After that initial stage, I don't believe it would possible to keep the existence of vampires secret. The submission of TruBlood for international market approvals would inevitably lead to the question of why humans would drink fake blood. The spread of TruBlood as a drink requires that all the agents – a rapidly increasing network of people distributed widely and therefore unlikely to be influenced supernaturally by vamps – at all the stages understand the real purpose of the drink. Using the Red Bull model, it would take another, say, five years for the drink to spread around the globe. During these five years, humans are aware of the fact of vampire existence and vampires do not yet have a widely available substitute to human predation. Also, to survive, vamps would have still been feeding. However, at this point, we can no longer assume that most or all vampires would decide that murdering their victims was the wisest course of action. Some vampires might well have feed on willing victims, stopping short of murdering them. Others might have partially feed on unwilling victims, figuring that the big masquerade was no longer in danger and they could use supernatural advantages to confuse potential witnesses to their personal crime. Still, others may have simply continued to attack and kill humans, figuring that it is simply the best way to avoid human attention until such time as an alternative is easily available and human reprisals are unlikely. (Which brings up another unlikely factor in the decision making process that must have gone on: Just a vampires would have to assume the possibility that humans might not go for the plan, humans would have to assume a voluntary stop in predation was far from certain. In fact, in the show, predation still regularly occurs. Why would humans go through all this trouble just to secure an false peace that ensures that they'll always lose any interaction?) Still, even if we assume that vampire related deaths took a plunge, feedings would have to go on. Given that, by the time show takes place, voluntary feedings are only starting to become faddish, we can assume they weren't the dominant form of vampire feeding. Let's say, though I find it unlikely, that nearly half of all feedings were voluntary during this time. That would still mean that more than 10,200,000 people were attacked, some percentage fatally.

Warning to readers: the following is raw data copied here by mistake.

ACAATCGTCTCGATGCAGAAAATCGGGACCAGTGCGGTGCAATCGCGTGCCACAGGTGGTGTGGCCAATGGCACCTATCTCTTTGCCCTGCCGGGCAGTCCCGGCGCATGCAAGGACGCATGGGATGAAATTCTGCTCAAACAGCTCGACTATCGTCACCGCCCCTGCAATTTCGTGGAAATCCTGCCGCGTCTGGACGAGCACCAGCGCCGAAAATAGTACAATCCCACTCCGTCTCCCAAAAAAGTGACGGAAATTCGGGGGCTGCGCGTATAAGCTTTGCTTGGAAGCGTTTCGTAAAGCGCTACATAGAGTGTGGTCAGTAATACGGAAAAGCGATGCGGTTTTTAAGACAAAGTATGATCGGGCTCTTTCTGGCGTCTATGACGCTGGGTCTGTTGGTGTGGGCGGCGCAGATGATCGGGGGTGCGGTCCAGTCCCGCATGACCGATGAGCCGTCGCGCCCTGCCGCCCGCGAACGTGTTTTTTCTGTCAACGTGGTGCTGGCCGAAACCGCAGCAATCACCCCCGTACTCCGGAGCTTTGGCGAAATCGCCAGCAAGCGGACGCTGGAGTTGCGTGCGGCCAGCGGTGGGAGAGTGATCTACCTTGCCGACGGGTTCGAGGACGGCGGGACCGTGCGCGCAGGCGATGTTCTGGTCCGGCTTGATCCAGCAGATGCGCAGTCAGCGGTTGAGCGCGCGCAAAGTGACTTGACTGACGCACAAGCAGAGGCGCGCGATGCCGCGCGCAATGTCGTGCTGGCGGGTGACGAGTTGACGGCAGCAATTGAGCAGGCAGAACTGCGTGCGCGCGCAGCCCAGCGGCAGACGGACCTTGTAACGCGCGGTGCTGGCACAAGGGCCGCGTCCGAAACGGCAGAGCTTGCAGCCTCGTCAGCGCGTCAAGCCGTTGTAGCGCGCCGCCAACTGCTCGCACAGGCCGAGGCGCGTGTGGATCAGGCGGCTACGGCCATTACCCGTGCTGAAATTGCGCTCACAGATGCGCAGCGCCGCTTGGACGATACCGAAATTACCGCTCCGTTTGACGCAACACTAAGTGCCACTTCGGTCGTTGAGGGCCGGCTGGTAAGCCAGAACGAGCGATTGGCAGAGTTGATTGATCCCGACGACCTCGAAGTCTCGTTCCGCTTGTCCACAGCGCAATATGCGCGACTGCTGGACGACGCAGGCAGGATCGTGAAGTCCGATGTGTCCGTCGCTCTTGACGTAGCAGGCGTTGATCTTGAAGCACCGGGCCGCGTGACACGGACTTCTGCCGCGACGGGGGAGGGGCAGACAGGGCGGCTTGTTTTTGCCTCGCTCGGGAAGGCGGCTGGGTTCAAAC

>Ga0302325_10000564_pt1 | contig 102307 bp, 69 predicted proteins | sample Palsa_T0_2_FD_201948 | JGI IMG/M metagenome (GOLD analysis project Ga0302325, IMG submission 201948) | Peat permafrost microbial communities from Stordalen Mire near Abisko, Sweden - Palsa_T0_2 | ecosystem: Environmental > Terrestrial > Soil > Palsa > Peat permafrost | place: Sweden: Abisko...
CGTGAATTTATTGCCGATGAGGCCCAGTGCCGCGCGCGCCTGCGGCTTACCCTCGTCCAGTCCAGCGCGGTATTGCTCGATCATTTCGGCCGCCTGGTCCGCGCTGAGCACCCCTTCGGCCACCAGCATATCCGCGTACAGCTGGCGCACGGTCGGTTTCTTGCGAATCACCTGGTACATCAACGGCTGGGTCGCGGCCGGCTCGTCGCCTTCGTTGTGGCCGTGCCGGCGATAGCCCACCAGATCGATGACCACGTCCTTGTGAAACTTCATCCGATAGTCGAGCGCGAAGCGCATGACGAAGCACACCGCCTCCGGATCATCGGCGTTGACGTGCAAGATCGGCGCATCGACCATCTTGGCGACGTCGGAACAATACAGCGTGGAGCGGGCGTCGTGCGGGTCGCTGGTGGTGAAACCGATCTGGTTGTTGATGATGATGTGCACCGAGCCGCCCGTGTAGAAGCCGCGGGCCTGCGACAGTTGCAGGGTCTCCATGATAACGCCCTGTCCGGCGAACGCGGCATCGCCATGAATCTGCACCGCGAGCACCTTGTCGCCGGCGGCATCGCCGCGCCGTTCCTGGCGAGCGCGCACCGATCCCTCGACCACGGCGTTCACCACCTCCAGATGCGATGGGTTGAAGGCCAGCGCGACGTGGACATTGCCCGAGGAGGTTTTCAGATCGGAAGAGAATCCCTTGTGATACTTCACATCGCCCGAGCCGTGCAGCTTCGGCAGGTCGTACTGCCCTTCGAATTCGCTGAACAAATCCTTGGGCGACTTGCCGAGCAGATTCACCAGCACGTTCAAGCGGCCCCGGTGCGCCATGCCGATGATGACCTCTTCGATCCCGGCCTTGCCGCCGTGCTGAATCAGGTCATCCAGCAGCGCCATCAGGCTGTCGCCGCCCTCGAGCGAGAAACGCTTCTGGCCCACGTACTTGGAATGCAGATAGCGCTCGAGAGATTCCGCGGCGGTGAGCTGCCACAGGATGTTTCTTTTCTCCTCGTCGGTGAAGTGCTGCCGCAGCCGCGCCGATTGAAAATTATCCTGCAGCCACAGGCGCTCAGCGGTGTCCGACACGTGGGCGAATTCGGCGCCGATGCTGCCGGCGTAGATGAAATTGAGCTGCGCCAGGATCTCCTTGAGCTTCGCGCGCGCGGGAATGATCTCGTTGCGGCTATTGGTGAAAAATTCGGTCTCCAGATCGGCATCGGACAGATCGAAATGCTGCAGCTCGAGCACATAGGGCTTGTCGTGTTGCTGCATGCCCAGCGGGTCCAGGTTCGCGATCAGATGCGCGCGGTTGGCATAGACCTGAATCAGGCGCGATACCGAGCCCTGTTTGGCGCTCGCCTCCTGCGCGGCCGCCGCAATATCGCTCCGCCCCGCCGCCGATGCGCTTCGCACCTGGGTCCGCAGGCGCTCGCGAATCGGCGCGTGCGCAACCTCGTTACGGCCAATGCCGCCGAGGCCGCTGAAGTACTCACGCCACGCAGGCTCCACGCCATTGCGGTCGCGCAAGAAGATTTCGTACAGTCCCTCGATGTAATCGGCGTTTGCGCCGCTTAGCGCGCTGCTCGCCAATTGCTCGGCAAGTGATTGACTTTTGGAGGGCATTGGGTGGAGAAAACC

Even though we can't know the details, we can confidently can state that no matter how TruBlood was developed and spread, it required that public and private institutions around the world to work together to produce, approve, distribute, and sell the new product, during which time humans were aware of the fact that vampires were killing humans at a million people a month.
The question is: Why would any government have allowed that to happen? It makes no sense. Take the United States (please!). Assuming that vamp's are equally distributed among the human population, then there are only 300,000 vamps in the US. That's not even enough votes to carry a city election here in New York. Yet between the time Japan reveals their existence as a fact and the time TruBlood can act as a complete substitute to predation, those vampires would have offed more than 400,000 people. Why would the US government do such a thing? It would be like allowing serial killers to operate freely because a Japanese corporation says it is bringing to market a sports drink that will definitively cure their homicidal impulses, during which time they will actually kill more than their own number.
Following the show's own premises, the revelation of vampires, regardless of the existence of a food alternative, should have led to a conflict between vampires and humans that ended either in the wholesale destruction of one (vampires) or both groups (vampires and humans). That it didn't makes about as much sense as glittery vampires.